According to the IRS, taxpayers are selected for a tax audit through a “random selection and computer screening” that helps with the development of “norms” for similar tax returns through the National Research Program of the IRS.

Another instance in which individuals are sent an audit letter is when their federal income tax returns are related to the tax return of other taxpayers who are being audited. 

Tax Avoidance Vs. Tax Evasion

Tax Avoidance

Tax avoidance is a legal strategy someone can utilize to lower their tax bill by claiming tax breaks like tax credits and tax deductions. Tax credits lower a person’s tax liability by directly lowering the amount they owe by a specific dollar amount, and can be refundable, non-refundable, or partially refundable.

Tax deductions, on the other hand, lower the taxpayer’s taxable income, and can be claimed in standard deduction amounts or through itemizing individual expenses.

Tax Evasion

Tax evasion is a type of tax fraud that involves a taxpayer intentionally understating their income or overstating their tax deductions. If a person accidentally makes an error in filing their tax return, this will not be considered tax evasion or tax fraud, as the act must be deliberate for it to be considered tax evasion.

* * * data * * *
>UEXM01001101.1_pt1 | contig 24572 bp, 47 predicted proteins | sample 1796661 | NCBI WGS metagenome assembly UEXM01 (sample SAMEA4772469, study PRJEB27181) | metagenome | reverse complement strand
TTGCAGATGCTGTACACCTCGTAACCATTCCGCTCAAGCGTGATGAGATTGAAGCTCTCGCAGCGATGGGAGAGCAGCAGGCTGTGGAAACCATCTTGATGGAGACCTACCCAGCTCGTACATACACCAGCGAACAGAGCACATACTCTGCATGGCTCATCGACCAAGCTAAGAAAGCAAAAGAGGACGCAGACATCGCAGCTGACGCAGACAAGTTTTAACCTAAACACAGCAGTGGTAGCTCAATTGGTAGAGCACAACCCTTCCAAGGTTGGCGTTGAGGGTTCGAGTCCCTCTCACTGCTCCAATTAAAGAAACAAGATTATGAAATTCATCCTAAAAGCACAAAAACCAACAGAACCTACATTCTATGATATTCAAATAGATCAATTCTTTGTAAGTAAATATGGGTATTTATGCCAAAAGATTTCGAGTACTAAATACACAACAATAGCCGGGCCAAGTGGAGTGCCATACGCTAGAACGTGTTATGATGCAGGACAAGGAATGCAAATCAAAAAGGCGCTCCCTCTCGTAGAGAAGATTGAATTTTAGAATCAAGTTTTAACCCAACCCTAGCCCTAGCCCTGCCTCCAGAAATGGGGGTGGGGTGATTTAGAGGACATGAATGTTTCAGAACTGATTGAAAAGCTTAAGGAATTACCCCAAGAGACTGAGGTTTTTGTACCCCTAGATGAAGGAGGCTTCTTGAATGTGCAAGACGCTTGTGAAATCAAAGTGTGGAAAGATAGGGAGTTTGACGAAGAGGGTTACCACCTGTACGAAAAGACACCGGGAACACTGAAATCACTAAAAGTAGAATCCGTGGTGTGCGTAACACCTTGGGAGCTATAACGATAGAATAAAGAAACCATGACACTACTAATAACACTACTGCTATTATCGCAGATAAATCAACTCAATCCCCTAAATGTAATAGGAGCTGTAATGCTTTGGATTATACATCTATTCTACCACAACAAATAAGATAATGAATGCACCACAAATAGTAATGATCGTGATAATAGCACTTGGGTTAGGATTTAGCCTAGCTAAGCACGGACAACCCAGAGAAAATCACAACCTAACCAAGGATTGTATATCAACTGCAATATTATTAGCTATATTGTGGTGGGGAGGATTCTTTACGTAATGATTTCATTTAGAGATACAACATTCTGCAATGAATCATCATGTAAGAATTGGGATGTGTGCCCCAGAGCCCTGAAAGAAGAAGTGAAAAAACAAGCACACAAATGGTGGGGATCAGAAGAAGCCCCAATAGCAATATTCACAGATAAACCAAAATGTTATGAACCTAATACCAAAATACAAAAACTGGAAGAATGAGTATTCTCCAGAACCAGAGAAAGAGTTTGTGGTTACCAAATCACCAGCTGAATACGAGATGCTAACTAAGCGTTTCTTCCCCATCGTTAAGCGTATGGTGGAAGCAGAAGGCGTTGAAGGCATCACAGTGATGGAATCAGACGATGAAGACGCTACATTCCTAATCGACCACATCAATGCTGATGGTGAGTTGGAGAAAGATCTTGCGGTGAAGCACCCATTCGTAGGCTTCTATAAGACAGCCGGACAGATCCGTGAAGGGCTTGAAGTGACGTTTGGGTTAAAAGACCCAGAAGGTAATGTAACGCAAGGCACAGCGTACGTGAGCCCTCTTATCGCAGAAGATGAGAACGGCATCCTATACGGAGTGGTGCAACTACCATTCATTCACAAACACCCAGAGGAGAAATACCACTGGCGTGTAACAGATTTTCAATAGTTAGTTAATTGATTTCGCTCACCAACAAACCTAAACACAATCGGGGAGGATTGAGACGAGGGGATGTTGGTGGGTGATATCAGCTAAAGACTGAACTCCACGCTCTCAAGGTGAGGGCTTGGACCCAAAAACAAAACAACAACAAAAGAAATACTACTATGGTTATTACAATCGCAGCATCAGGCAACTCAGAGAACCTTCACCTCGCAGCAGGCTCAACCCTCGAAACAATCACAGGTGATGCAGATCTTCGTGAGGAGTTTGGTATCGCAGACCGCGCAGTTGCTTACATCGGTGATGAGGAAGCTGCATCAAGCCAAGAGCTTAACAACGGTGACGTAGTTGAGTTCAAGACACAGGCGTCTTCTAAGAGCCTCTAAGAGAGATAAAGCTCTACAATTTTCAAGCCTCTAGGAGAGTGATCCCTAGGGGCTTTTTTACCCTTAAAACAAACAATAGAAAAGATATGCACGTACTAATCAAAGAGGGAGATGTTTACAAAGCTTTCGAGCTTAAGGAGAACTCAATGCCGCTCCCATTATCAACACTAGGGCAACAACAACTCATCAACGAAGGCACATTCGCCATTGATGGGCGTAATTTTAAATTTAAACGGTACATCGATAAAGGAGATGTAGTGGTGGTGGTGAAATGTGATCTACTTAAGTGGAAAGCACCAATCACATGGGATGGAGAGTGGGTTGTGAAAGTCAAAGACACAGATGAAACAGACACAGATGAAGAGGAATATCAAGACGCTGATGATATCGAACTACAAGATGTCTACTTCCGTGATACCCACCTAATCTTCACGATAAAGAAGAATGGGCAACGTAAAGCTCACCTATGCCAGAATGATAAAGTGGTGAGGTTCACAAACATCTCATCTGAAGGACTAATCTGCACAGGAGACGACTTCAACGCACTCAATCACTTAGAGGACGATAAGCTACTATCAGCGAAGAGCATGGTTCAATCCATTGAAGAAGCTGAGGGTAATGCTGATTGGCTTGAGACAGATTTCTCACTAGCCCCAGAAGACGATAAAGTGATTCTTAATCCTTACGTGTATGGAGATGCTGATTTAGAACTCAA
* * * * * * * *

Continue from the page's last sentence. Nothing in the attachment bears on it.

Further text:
What To Do When You Are Audited And Don't Have Receipts For The IRS

There are several steps taxpayers should follow in the instance they are sent an audit letter.

1. Read The Audit Letter Carefully.

The first step to take during the audit process is to carefully read through the audit letter you received in the mail to understand the nature of the audit and learn what the IRS needs from you, and your options in moving forward. Within the audit letter, you can gain an understanding of what action you need to take to proceed, such as submitting supplemental documents or filling out another IRS form. The audit letter will also include details about how to contact your IRS representative, the deadline for submitting documentation, and your appeal rights.